Praying for a solution

Modi'in's synagogues are finding it increasingly difficult to survive.

moddin 88 (photo credit: courtesy photo)
moddin 88
(photo credit: courtesy photo)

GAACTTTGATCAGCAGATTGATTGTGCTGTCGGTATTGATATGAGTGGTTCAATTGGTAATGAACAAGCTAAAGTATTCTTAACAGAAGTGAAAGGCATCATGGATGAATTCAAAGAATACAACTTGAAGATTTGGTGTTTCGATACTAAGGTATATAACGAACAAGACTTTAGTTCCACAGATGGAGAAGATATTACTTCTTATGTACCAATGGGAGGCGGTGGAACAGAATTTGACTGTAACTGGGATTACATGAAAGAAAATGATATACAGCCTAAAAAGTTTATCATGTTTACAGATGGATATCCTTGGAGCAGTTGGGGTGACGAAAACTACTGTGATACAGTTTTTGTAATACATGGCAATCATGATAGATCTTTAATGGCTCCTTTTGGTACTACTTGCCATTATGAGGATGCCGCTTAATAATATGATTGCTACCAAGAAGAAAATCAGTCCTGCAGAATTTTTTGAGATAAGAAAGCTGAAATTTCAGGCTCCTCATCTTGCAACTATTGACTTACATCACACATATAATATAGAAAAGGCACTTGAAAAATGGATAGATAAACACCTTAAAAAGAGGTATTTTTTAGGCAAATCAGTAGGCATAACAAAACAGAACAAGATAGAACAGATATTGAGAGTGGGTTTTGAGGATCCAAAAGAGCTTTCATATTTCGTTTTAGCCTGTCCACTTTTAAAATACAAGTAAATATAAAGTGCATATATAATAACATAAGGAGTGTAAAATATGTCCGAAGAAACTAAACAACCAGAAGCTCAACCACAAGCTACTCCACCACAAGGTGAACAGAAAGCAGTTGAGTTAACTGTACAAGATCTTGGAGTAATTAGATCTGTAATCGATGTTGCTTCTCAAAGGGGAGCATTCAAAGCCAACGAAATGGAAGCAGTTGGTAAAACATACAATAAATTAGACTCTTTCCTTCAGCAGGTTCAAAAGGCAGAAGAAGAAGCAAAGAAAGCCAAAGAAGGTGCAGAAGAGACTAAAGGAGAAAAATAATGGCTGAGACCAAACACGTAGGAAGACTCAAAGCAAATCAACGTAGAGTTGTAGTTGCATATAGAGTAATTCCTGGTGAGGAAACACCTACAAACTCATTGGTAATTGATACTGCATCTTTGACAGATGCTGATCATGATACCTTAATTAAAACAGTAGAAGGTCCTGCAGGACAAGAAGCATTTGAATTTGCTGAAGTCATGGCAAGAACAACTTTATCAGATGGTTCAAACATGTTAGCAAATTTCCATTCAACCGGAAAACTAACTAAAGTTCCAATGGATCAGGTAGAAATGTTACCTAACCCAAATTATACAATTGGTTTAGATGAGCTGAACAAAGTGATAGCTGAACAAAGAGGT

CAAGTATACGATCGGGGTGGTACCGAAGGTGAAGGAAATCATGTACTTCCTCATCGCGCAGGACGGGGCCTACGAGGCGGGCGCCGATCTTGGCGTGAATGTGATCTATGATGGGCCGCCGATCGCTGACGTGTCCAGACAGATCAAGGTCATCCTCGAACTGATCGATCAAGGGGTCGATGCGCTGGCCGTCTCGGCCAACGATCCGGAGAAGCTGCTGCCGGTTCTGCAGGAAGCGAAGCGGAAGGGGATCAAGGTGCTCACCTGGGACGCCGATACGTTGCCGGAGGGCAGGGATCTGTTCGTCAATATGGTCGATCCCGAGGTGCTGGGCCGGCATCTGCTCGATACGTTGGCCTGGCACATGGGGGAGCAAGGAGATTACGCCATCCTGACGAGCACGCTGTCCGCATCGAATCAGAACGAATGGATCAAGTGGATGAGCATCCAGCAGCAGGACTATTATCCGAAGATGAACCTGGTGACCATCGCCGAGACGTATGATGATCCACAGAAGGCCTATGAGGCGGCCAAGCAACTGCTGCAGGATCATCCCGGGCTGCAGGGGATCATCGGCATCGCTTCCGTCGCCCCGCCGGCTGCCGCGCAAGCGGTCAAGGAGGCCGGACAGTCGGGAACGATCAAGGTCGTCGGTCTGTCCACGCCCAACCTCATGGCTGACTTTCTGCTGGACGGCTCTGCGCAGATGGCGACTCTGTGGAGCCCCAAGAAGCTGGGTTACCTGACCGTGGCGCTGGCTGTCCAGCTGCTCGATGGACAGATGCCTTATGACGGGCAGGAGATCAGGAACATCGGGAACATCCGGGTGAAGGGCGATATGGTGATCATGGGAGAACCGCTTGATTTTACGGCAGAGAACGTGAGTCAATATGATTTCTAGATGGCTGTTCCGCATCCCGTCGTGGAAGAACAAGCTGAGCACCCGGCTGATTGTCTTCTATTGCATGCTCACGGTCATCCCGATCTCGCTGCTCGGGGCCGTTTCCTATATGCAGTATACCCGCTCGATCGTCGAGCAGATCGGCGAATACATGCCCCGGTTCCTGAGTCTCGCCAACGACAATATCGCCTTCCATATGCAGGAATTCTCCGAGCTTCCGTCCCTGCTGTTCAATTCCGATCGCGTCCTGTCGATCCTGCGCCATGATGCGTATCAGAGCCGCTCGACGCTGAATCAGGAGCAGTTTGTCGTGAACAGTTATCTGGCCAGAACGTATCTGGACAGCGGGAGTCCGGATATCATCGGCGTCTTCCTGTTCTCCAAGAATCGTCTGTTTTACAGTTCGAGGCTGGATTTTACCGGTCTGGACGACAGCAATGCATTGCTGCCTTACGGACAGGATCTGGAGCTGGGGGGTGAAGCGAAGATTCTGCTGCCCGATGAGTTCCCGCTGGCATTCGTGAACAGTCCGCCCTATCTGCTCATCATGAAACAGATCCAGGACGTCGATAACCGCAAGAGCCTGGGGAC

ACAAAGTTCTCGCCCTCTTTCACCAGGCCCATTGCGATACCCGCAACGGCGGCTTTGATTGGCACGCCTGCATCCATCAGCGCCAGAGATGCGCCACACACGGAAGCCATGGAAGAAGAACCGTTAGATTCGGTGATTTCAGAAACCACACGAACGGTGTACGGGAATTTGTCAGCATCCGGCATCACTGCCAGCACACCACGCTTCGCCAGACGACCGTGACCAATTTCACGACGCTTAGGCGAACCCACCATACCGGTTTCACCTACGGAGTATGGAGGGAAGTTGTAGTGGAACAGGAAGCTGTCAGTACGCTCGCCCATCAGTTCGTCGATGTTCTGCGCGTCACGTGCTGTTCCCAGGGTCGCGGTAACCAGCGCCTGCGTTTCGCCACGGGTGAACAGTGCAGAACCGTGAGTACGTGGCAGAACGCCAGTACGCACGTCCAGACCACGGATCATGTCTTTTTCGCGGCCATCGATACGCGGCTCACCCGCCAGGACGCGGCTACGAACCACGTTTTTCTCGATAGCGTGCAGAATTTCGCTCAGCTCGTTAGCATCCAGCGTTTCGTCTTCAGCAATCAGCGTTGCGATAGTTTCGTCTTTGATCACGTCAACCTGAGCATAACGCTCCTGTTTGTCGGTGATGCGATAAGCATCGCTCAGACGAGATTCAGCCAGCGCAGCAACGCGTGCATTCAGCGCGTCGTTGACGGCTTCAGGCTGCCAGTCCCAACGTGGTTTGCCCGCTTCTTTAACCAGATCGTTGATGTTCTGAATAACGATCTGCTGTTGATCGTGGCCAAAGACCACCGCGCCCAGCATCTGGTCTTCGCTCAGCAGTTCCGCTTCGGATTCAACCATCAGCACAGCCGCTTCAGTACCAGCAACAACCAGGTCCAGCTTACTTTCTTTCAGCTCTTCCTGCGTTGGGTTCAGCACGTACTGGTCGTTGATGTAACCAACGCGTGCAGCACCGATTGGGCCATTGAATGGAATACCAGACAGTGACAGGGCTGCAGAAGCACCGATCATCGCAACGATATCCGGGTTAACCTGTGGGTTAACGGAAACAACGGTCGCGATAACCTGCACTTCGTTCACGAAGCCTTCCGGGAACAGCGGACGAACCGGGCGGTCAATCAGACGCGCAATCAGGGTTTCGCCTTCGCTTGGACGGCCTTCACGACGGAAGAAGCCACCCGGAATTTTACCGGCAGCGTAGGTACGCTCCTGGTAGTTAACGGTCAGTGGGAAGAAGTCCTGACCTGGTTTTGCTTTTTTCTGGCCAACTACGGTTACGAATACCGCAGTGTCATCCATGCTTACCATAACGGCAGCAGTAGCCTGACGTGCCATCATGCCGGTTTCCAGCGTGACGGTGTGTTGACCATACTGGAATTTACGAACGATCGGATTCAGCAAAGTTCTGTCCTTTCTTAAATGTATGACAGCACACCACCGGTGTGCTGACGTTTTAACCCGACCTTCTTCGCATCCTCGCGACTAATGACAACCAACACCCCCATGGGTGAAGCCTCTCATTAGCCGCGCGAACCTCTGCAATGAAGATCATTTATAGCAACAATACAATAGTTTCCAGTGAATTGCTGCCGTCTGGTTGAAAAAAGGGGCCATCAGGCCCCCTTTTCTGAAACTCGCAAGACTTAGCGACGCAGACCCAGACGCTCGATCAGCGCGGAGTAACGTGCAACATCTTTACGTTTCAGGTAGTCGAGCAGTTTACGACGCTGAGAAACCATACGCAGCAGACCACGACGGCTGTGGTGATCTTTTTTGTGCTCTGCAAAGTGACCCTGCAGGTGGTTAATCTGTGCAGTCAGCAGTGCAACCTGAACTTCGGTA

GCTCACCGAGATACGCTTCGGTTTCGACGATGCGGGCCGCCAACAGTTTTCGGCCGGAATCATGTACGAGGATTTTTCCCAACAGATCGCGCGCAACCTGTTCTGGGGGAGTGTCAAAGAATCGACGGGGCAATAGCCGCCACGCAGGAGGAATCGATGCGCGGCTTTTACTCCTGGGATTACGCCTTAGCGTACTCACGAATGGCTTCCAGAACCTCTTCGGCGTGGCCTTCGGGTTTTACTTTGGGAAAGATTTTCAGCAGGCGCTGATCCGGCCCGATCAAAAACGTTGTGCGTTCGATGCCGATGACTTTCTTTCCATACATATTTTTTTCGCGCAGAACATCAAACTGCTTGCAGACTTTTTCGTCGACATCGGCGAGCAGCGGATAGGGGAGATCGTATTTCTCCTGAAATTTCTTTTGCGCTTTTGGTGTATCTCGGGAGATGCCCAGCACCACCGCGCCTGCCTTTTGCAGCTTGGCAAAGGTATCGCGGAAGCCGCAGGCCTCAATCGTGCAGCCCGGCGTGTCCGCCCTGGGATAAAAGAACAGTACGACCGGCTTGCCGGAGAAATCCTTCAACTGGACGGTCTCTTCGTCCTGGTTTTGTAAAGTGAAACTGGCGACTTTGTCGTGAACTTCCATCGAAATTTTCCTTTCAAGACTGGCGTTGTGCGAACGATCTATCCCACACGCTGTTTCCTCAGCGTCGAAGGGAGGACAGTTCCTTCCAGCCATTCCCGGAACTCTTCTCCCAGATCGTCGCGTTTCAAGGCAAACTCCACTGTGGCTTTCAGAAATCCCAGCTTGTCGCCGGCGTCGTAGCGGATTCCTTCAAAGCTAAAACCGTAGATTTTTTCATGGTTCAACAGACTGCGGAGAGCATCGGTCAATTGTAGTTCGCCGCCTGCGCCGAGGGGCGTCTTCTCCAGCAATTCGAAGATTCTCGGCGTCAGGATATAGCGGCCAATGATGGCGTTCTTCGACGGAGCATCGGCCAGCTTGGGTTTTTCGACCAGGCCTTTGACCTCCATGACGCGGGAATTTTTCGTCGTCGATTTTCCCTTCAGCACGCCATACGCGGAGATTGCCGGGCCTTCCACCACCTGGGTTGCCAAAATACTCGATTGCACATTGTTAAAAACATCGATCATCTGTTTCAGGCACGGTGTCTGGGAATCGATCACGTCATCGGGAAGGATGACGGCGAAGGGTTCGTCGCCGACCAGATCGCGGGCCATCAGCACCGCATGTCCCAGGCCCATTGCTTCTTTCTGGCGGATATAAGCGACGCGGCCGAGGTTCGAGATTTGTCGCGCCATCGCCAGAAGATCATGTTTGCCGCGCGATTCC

In the past month, the Modi'in-Maccabim-Re'ut Municipality has issued two administrative closure orders and one eviction order for three different synagogue congregations in this city of 60,000. The timing of the orders - right before Tisha Be'av and during the war when the congregations were hosting refugees from the North and many congregants had been called to the army reserves - has raised the ire of some religious residents. It has also spurred an Internet campaign accusing the municipality of, at best, insensitivity and, at worst, a vendetta against the religious public. On Sunday, July 30, the municipality posted a closure notice outside the Merkaz Modi'in Synagogue, the city's oldest and one of its largest synagogues, located on Rehov Nahal Paran. The order forbade entry into the building, citing building safety violations. This order followed a similar one issued by the municipality to the Kol Ya'acov Synagogue over a building addition. The Kol Ya'acov order did not close the entire synagogue, however, only the addition. And, in mid-August, the Rambam Synagogue, known as the French minyan because its members are mainly French olim, was evicted from the Yitzhak Rabin Tzome'ah High School, where it had been meeting for the past four years, without any alternative arrangements having been made. Modi'in, situated halfway between Tel Aviv and Jerusalem, is one of only three planned cities in Israel (the other two are Arad and Karmiel). Billed as "Israel's City of the Future," it is designed to eventually have a population of 250,000. Modi'in's cornerstone was laid in 1993, and the first residents moved into the city in 1996. Despite being a planned city, Modi'in suffers from a serious lack of infrastructure and public buildings - schools, kindergartens, commercial centers and synagogues. The city currently has some 40 minyanim (congregations) but only six synagogue buildings, leaving most of its congregations in makeshift facilities. When it first started, the religious public made up only 12 percent of the population. Today, it is 20 percent, a growth the city's planners did not take into account. "The problem in Modi'in is that the rate of population growth has far outstripped the rate of construction of public buildings and infrastructure," says advocate Sigalit Handsher-Farkash, a member of the Modi'in-Maccabim-Reut city council from the Modi'in Ahat (One Modi'in) party. "The city suffers from a serious lack of public buildings and not just synagogues." Handsher-Farkash blames the Israel Lands Administration, which she claims markets the land to builders without checking if there is a public budget to meet population needs. With respect to synagogues, Handsher-Farkash explains that whereas government money for their construction once came from the now defunct Religious Affairs Ministry, it is currently channeled through the Brodett Committee, a government committee that budgets projects according to various municipal criteria. "But when the government cuts back its budget, it also cuts the money for Brodett," she continues. "So money to build synagogues is cut. There is no connection between the size of the religious population and the budget from Brodett. As a result there is a growing gap between synagogue needs and government-funded synagogue building in Modi'in." This has forced congregations to seek improvised solutions and to raise funds on their own to build. In addition, the religious population in Modi'in is not evenly dispersed throughout the city but rather concentrated in certain neighborhoods. The city's founding fathers built all the religious kindergartens on one street and situated the religious elementary schools, ulpana and Bnei Akiva in the same general area. "The municipality created a religious ghetto," Handsher-Farkash notes. "When the religious population is so concentrated there is a far greater need for synagogues in one area. That is why we have synagogues in trailers, schools, kindergartens, etc. Whatever was built was a case of too little, too late... I think the municipality could have acted with more sensitivity [with respect to the closure and eviction notices]." Rabbi David Lau, Ashkenazi chief rabbi of Modi'in, is upset by the municipality's treatment of the issue. "I feel that maybe the city does not understand our needs. Instead of trying to work things out, the municipality just closed Merkaz Modi'in. This is not the way. It gives people a bad feeling. And with respect to the Rambam synagogue, why couldn't the city have found a new place for the congregation before evicting it? The mayor was in France encouraging aliya and asked this congregation to absorb the new olim. We have a large public here that wants synagogues, not just the religious. The non-religious public also uses synagogues for kaddish (prayer for the dead) and bar mitzvas. We want to continue to build synagogues." Michael Sedley, a member of the Merkaz Modi'in Synagogue, says there is a perception that the municipality does not support the religious public, and the way Merkaz Modi'in was closed only reinforces this. "No prior warning was given and no attempt was made to discuss the issues before the [closure] order was posted," he says. "The municipality was obligated to send at least two warning notices. No such warnings were sent. The first our congregation heard about the closure was when it was posted. Yes, it is true that we do not have all the necessary safety permits and the city was within its legal rights to issue the order. But we have been functioning in this building for the past two years with the full knowledge and tacit approval of the municipality." Last year, Sedley explains, when the nearby Tze'irei Modi'in Synagogue burned down in an accidental fire, Mayor Moshe Spector asked Merkaz Modi'in to take over its activities. "And the mayor even came to the synagogue when we had our Hachnassat Sefer Torah [Torah scroll dedication] ceremony. Plus we had told the municipality that we would complete all safety requirements before Rosh Hashana." Due to the lockout, Rabbi Lau's July 30 weekly shiur (Torah lesson) had to be held in the street. On Tisha Be'av, some 200 people were forced to pray outside under plastic sheeting. Merkaz Modi'in was founded in 1997 and today has seven daily minyanim and several daily shiurim in addition to Rabbi Lau's weekly shiur. For its first seven years, the synagogue met in various school buildings. Two years ago, it moved into its current premises - the basement of what eventually it is hoped will be its synagogue building. The building project was undertaken, according to Sedley, based on NIS 750,000 in funding promised by the city council in February 2002 under the previous mayor. This allocation was canceled in December 2004 after the current administration entered office, leaving the synagogue strapped for funds to complete construction. After meeting with the Modi'in fire department, the Merkaz Modi'in synagogue was able to get a temporary, one-month permit to reopen. It had to open an additional exit from the building and install a sprinkler system. It still needs some NIS 200,000 to meet all additional safety requirements by Rosh Hashana. The Rambam Synagogue was founded four years ago and has approximately 100 member families. Two months ago, the congregation was told that the school it was meeting in needed the room and that it could move to another location within the same school. Three weeks ago, the congregation was told it would have to leave by mid-August. No arrangements were made for alternative space and the synagogue is now homeless. In response to these events, the religious community organized a mass pray-in on August 17, across from the municipality, attended by some 200 people. Mayor Spector was invited. He joined the group in praying and was given the third aliya to the Torah. The Modi'in-Maccabim-Reut municipal spokesman's office told In Jerusalem: "The municipality encourages the opening of synagogues... But at the same time, the municipality has a very strict and uncompromising policy with respect to safety in public buildings. Mayor Moshe Spector is the mayor of all the citizens of Modi'in-Maccabim-Reut - and operates within the framework of the municipality's existing financial resources to provide the general public's needs. It should be remembered that there is a serious lack of public buildings in general and synagogues in particular. "Synagogues and mikvaot (ritual baths) have been built in every neighborhood in accordance with budgeting from the Brodett Committee. In addition, this year the municipal budgeting committee has recommended allocating land for a number of synagogues and the city council has approved this." With respect to Merkaz Modi'in, the spokesman's office noted that: "Merkaz Modi'in was closed because of safety violations that endangered those praying in the building and only after it was sent warnings and the violations were not corrected. The closure order was issued according to law out of fear for the safety of the public. Following a tour of the building a number of stages were agreed upon [to correct the violations], some which have already been carried out and some of which will be carried out in the coming weeks." As for the funding the municipality promised and then canceled, the spokesman's office noted that: "In February 2002, the previous city council approved a special development budget, totaling NIS 1,920,000, for constructing two synagogues on the plot. The amuta [non-profit association for building the synagogues] was supposed to transfer NIS 1,170,000 into this development budget and the city NIS 750,000. The amuta did not transfer the money. Therefore, in December 2004, the development budget was canceled by law and no longer exists." According to the spokesman, the Kol Ya'acov Synagogue added a building addition that was supposed be inspected and approved by a construction engineer to get the required city approval. The congregants brought a form signed by an engineer. But when the municipal engineer questioned him about specific safety violations, he withdrew his approval. The addition was deemed to be unsafe and was closed. The Rambam Synagogue, in the words of the spokesman, "has been meeting in classrooms of the Yitzhak Rabin School. The school needs these classrooms for the coming school year and the congregation was warned last year that this would happen. The municipality is hard at work trying to find an alternative place for the synagogue's activities."